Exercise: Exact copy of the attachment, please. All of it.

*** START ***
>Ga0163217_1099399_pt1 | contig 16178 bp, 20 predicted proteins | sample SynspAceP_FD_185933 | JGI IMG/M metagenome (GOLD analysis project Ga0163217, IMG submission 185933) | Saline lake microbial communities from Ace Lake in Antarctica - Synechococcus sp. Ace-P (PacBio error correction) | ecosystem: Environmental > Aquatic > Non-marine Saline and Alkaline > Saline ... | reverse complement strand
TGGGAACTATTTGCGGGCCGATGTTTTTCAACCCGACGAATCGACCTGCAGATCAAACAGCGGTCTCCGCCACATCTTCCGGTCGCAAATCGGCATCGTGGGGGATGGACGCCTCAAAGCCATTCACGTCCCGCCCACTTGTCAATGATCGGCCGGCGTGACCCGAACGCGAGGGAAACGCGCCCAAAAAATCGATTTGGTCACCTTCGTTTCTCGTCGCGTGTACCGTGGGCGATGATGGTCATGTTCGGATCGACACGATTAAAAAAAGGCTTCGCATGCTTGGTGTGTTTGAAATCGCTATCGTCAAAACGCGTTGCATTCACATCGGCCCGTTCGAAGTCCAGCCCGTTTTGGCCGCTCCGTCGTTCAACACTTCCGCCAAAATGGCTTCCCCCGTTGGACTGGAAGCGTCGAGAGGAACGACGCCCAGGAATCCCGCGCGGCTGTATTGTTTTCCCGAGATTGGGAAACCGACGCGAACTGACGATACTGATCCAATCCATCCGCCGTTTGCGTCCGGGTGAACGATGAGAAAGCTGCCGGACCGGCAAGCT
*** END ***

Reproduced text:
>Ga0163217_1099399_pt1 | contig 16178 bp, 20 predicted proteins | sample SynspAceP_FD_185933 | JGI IMG/M metagenome (GOLD analysis project Ga0163217, IMG submission 185933) | Saline lake microbial communities from Ace Lake in Antarctica - Synechococcus sp. Ace-P (PacBio error correction) | ecosystem: Environmental > Aquatic > Non-marine Saline and Alkaline > Saline ... | reverse complement strand
TGGGAACTATTTGCGGGCCGATGTTTTTCAACCCGACGAATCGACCTGCAGATCAAACAGCGGTCTCCGCCACATCTTCCGGTCGCAAATCGGCATCGTGGGGGATGGACGCCTCAAAGCCATTCACGTCCCGCCCACTTGTCAATGATCGGCCGGCGTGACCCGAACGCGAGGGAAACGCGCCCAAAAAATCGATTTGGTCACCTTCGTTTCTCGTCGCGTGTACCGTGGGCGATGATGGTCATGTTCGGATCGACACGATTAAAAAAAGGCTTCGCATGCTTGGTGTGTTTGAAATCGCTATCGTCAAAACGCGTTGCATTCACATCGGCCCGTTCGAAGTCCAGCCCGTTTTGGCCGCTCCGTCGTTCAACACTTCCGCCAAAATGGCTTCCCCCGTTGGACTGGAAGCGTCGAGAGGAACGACGCCCAGGAATCCCGCGCGGCTGTATTGTTTTCCCGAGATTGGGAAACCGACGCGAACTGACGATACTGATCCAATCCATCCGCCGTTTGCGTCCGGGTGAACGATGAGAAAGCTGCCGGACCGGCAAGCT